A region’s identity is often shaped, fleshed out, and emblazoned by its literary writers. Literary works help create perceptions, myths, and the ethos of a region. And not only among readers, for the effects of memorable literature permeate a culture.
PEI is a prime example of this through L. M. Montgomery’s writings and, to a lesser extent, those of “The People’s Poet,” Milton Acorn. As enduring as their writings are, however, their work pre-dates the bridge, the Internet, cruise ships, suburban sprawl and, further back with Montgomery, TV, sexual liberation, and globalization.
Meanwhile, living writers have been re-imagining and reshaping the Island’s identity. Visitors to the Island still envision PEI largely through Montgomery’s work and influence. Island residents, though, are blessed with access to our living writers’ books.
The following recommendations focus on fiction, and mostly on volumes with prominent PEI content. Fine writers and books must be excluded, including the wealth of Island writing for young people, memoirs, and genre fiction. Next month, I will write about Island poets.
David Helwig is unarguably PEI’s most distinguished author, with over forty volumes of fiction, poetry, and essays. His novel Saltsea takes us to a fictional seaside hotel on the Island. He masterfully interweaves the dramas of innkeepers and staff, local tradespeople, tourists, and archaeologists seeking Viking artifacts.
In The Betrayer, Michael Hennessey rivets our imagination, through an alcoholic journalist’s consciousness, to an infamous murder in a mid-twentieth century Charlottetown corner store, and the aftermath for a rumoured assailant who was never caught. Hennessey also lovingly evokes the Island, especially its Irish and Catholic legacies, in short story collections An Arch for the King and My Broken Hero.
Valerie Compton’s novel Tide Road moves between Malpeque Bay in 1941 and Prospect in 1965. Sonia is a former lighthouse keeper, whose daughter Stella falls through the ice, leaving an infant and husband behind. But Stella, Sonia learns, may have been pushed. Rural PEI comes to life with meticulous detail.
Our Hero in the Cradle of Confederation, a novel by J.J. Steinfeld, is a feisty portrait of downtown Charlottetown and its eccentric denizens in the 1960s-1980s. A prolific fiction writer, poet, and playwright, and “the only child of Holocaust survivors,” his sharply satirical social and philosophical consciousness appears in books such as Dancing at the Club Holocaust and The Miraculous Hand.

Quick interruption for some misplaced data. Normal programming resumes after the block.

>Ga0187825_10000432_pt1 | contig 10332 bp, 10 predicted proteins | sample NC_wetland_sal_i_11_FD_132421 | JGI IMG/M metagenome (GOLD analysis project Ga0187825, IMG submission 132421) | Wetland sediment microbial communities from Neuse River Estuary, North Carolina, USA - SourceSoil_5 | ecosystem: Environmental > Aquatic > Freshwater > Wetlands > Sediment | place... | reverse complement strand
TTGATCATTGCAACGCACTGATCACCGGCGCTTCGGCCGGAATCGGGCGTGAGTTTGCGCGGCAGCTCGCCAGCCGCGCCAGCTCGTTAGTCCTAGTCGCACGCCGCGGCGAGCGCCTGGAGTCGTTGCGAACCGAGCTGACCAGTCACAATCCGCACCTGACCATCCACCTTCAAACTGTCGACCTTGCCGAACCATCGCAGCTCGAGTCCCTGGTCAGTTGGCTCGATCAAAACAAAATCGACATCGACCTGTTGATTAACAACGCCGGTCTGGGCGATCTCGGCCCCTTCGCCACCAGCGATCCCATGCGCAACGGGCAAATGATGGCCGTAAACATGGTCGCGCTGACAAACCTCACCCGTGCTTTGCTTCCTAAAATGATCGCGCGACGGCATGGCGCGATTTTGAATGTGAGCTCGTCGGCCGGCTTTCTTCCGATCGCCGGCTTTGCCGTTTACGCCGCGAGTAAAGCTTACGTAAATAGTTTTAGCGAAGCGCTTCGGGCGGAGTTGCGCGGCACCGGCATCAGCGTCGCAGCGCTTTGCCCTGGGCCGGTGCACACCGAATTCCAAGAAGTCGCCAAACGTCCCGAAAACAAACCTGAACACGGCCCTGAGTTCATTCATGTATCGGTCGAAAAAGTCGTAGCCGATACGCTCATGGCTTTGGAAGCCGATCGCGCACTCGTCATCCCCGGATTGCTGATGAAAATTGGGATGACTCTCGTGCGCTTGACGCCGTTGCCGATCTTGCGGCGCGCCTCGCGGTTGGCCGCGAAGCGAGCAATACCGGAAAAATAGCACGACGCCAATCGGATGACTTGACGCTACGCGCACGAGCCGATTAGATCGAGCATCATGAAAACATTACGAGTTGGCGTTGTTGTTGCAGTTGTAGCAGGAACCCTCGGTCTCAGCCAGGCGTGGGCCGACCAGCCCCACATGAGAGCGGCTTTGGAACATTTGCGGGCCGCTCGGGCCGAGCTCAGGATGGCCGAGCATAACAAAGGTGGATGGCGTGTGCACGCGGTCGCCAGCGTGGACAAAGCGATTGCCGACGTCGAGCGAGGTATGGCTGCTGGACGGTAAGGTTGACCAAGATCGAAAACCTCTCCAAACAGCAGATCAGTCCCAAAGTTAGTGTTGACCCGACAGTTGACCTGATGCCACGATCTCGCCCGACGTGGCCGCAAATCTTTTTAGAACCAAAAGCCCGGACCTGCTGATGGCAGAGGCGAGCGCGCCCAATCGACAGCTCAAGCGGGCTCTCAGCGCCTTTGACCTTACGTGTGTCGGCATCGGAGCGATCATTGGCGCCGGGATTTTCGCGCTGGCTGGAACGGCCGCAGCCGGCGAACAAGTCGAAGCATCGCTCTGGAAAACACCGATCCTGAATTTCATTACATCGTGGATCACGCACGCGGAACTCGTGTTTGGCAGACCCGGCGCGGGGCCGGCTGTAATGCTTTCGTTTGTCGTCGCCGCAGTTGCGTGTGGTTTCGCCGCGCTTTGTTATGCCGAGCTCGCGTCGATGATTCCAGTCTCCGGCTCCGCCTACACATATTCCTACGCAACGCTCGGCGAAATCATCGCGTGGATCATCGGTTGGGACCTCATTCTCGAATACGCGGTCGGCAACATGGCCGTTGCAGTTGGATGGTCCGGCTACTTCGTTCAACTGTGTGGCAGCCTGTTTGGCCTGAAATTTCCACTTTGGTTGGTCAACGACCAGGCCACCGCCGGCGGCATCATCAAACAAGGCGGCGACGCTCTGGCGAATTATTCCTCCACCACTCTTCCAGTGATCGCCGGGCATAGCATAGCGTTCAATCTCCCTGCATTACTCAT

In Orysia Dawydiak’s enthralling children’s novels Kira’s Secret and Kira’s Quest, we learn why Kira’s adoptive and fisher parents have kept her from the sea. Dawydiak’s compelling adult novel House of Bears follows three generations of a Ukrainian-Canadian family, from the Second World War in Ukraine and Europe, to northern Ontario and modern Toronto.
Another gripping novel of immigrants spanning decades is Steven Mayoff’s Our Lady of Steerage, set on board ship and in Mayoff’s birthplace, Montreal. Through intertwined lives of Polish Mariassa and Jewish Dvorah, Mayoff explores heritage, religion, family, and the challenge of creating lives in a new country.
Back on PEI, Kier Lowther’s debut novel, Dirty Bird, plunges us into the haunted psyche of a boy from a darkly dysfunctional family. This is the gritty gothic and hallucinogenic ethos also suffusing Island culture and lives. Lowther’s novel reflects the no-holds-barred awareness and narrative maneuvers of a younger generation steeped in stories of trauma, alienation, and ironic redemption. But it also connects with the darker visions in Charles Dickens and the Brothers Grimm.
Lorne Elliott provides a lighter-hearted Island experience in his novels The Fixer-Upper and Beach Reading. His famous wit and gift of the story-telling gab are on full display.
A sampler of splendid short fiction by the Island’s newer fiction writers is found in Riptides: New Island Fiction, published by PEI’s Acorn Press, which has heroically endeavoured to bring Island writers’ work into the light of day.
This is the first of a two-part Guest Book contribution from Richard Lemm on the subject of the writers of Prince Edward Island. There are so many worth mentioning that it is going to take double the usual space available. Part 2 of Richard’s “Re-visioning” column will be published in the August issue.
Richard Lemm teaches creative writing and Canadian literature at UPEI. His new poetry book, Jeopardy, was published in June by Acorn Press.